Dame Sally Davies: No, I did not say that. If you cannot control your cholesterol, either because it is an inherited abnormality or because you cannot find a way to modify your diet, it would be wrong to withhold a statin to give you a longer, better and safer life. It is a balance. I would prefer not to have a tablet to manage obesity, but if someone comes up with a safe tablet to manage obesity that prevents all the sequelae, and helps the economy, as a doctor I would prescribe it. It is not that I want to medicalise it, but if there are effective, safe and affordable treatments, I do not think we can withhold them.


Q49   Dr Mathias: Do you think the NHS will be able to get evidence on the balance? I am talking about people on statins who have not changed their lifestyle and still eat high cholesterol foods, or the person who may take an obesity pill but does not change their calorie intake. Do you think the NHS can get evidence on that?

Dame Sally Davies: The only obesity one I am aware of is orlistat and that family. By the time it is prescribed there has been a lot of work by dieticians, and patients have tried. Some people have morbid obesity. If it is about checking where people are trying and trying to help them, we come back to the behavioural issues we talked about that we do not understand well enough. We have not got enough evidence, and we will have to do more work on it.


Q50   Dr Mathias: It is very similar to the alcohol guidelines.

Dame Sally Davies: They are all interrelated. Behavioural economics is in its infancy, and we will have to explore it more and more, and what it means for our health. We cannot rush that, because we do not have enough people who are good at researching it, but we can take it steadily and develop it.


Q51   Dr Mathias: Do you mean good at researching behaviour?

Dame Sally Davies: Yes, but we can develop that, and Professor Whitty intends to.


Q52   Dr Mathias: The review of medicines safety and efficacy by the Academy of Medical Sciences talks about conflicts of interest. Is that a concern?

Dame Sally Davies: We have reached a situation where I understand that, if an academic or a clinician is on a trial steering group on behalf of a company, they are not allowed to sign an editorial or commentary in the British Medical Journal. I can see that there is an interest that should be declared. Is it a conflict? What they are doing is sitting on a trial steering committee to protect patients and make sure it is pukka research, and that it goes forward when it should and stops when there is an answer, or if it is unsafe. Yet they are precluded. It is beginning to be a debate where any association with the private sector is seen as dirty and conflicted, rather than a debate about transparency and when people are paid to be consultants and have a voice, which should be excluded, versus a respectful relationship that should be declared.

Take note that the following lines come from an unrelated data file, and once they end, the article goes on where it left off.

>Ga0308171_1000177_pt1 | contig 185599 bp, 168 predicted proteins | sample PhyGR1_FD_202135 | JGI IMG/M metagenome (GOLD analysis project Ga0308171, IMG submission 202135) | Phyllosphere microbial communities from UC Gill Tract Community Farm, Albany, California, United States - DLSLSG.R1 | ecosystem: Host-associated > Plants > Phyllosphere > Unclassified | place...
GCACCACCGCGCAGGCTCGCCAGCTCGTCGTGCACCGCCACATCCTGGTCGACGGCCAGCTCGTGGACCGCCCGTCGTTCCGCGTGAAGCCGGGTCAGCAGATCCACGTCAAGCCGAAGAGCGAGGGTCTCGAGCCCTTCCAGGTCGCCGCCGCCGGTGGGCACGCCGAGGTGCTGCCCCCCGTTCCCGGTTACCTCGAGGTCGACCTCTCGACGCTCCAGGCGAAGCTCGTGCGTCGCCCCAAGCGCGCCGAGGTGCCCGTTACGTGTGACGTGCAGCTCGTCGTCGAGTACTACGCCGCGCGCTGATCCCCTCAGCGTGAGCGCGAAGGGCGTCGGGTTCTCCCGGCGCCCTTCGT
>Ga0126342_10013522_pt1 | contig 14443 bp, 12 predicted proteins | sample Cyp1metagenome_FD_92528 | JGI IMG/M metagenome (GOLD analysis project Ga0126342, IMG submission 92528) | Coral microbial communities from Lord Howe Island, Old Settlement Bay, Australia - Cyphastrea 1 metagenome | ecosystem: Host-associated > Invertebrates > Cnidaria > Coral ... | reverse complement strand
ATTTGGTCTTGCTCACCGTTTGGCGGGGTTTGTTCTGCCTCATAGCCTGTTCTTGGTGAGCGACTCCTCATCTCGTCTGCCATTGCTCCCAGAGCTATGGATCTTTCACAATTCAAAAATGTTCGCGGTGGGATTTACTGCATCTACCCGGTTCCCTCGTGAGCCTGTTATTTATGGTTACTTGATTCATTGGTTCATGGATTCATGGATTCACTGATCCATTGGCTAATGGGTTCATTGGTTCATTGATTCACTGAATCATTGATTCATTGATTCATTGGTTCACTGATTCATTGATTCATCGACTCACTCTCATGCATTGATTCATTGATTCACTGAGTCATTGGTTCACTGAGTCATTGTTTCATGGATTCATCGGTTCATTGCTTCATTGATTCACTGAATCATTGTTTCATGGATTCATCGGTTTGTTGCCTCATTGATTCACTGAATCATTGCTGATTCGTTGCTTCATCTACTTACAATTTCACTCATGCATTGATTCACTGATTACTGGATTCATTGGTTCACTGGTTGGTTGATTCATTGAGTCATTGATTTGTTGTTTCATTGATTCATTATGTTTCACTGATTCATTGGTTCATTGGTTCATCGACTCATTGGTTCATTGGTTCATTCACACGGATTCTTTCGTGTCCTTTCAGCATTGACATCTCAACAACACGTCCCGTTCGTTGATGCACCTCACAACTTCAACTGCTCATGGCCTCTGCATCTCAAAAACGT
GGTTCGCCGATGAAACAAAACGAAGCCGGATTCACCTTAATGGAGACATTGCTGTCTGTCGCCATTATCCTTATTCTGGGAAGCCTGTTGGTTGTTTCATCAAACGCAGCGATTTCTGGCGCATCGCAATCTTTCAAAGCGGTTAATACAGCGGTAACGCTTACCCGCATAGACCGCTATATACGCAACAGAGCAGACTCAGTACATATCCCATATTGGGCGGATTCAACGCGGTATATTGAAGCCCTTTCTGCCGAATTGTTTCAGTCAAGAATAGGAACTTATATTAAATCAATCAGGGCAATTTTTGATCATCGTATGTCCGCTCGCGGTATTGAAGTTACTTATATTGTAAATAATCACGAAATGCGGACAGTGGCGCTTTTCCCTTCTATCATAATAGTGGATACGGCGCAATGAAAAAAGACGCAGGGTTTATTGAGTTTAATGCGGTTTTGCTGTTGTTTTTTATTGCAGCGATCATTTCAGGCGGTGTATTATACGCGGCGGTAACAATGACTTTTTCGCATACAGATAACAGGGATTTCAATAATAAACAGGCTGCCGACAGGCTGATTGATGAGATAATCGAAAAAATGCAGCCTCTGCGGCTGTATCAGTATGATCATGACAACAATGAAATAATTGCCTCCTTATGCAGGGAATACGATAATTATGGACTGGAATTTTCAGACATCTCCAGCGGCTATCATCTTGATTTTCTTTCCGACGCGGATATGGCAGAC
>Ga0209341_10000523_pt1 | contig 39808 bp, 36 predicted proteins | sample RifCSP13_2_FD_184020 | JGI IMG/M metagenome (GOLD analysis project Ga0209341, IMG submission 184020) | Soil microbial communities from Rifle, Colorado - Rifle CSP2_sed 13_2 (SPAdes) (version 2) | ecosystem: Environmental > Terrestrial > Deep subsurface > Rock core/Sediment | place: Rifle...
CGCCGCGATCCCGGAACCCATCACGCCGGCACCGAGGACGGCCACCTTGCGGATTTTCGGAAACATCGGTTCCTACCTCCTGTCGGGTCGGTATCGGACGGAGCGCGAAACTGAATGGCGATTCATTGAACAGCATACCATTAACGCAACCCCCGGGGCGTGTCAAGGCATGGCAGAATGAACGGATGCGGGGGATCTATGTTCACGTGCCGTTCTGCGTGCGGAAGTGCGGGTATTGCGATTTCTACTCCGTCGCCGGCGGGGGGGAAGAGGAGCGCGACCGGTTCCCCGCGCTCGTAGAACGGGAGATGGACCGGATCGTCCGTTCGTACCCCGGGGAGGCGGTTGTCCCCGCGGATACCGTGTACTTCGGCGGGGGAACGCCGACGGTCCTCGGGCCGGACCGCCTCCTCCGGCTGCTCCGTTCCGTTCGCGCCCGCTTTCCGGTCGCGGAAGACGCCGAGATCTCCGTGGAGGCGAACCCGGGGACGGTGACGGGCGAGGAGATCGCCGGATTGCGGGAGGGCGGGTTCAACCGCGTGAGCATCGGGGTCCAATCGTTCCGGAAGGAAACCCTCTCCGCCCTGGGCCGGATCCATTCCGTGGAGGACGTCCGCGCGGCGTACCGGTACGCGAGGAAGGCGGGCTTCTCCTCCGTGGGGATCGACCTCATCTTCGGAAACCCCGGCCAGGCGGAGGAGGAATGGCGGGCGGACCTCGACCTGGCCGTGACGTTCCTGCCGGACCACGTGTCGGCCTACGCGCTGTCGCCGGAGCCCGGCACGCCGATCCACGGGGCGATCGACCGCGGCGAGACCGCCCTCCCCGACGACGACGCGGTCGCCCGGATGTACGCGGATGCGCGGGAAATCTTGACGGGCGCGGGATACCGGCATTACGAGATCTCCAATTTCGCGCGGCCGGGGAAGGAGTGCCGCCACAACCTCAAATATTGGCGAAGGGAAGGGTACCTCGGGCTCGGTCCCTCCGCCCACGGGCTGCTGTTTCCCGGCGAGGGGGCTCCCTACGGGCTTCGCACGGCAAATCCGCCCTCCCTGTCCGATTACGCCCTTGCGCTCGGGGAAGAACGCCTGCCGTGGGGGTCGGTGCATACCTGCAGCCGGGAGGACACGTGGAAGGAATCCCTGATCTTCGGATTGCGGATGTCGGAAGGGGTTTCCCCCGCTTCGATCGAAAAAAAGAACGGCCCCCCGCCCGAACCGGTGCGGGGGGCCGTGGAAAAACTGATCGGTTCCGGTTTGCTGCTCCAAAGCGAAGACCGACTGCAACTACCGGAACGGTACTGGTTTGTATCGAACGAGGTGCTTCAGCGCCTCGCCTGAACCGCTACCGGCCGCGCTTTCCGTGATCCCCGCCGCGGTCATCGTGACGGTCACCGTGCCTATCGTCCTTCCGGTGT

Q53   Dr Mathias: It is transparency to help get science information out.

Dame Sally Davies: Yes.


Q54   Chair: The progress report on the Government’s antimicrobial resistance strategy has not been published. Can you give the Committee any insight into why, and when we can expect publication of the report?

Dame Sally Davies: I did not know until I came to see you that it was delayed, but I have been briefed on it. It is in draft, and we hope it will be published in the next couple of months. It is written, as you know, around three pillars: prevent, protect and promote. I understand it concludes that we have made considerable progress in putting in place the building blocks, but we have not yet got enough evidence that we are making a difference. It will be the next stage in what we are doing, but there is more to do.


Q55   Chair: That partly answers my next question. Are any areas developing that are particularly effective at the moment?

Dame Sally Davies: We did a behavioural study. I wrote to half of the highest prescribing GPs and pointed out that they were high-prescribing. The paper has been written up and accepted by The Lancet. I cannot tell you the results, but because it has been accepted you can assume that there is an impact and it should come out quite soon. We are looking at that sort of feedback. The NHS has a prescribing premium in place that it thinks is having an impact.


Q56   Chair: You have predicted my next question—twice no less. One of the Committee’s concerns was the overuse of antibiotics in animals, leading to resistance in the community. There is a huge dispute between farmers and scientists on the issue. Is any progress being made, and is there likely to be a change of policy?

Dame Sally Davies: In this country we follow the EU regulations. You will have to ask the chief vet for the details of those. When I look at the data for Europe, we are among the lower users in Europe. We are not as good as Scandinavia but much better than southern Europe. Clearly, we are following the regulations, but I share your concern about overprescribing. Prescribing for growth promotion is a significant issue in the United States, the BRIC countries and the developing world. In our work internationally we are trying to raise awareness of that and to see whether, through a likely meeting of the UN General Assembly in September, we can get heads of state to say they will phase out growth promotion use.

Chair: Professor Davies, you have been here for just about an hour. We have ranged far and wide, as ever. Thank you for helping the Committee on a range of issues.

              Oral evidence: Work of the Chief Medical Officer, HC 779                            4

[1] Note by witness: 93% of drinks are understood to be labelled with a warning on health risks to pregnancy, with 79% having more complete health labelling with agreed content (unit content, lower-risk guidelines and pregnancy warning).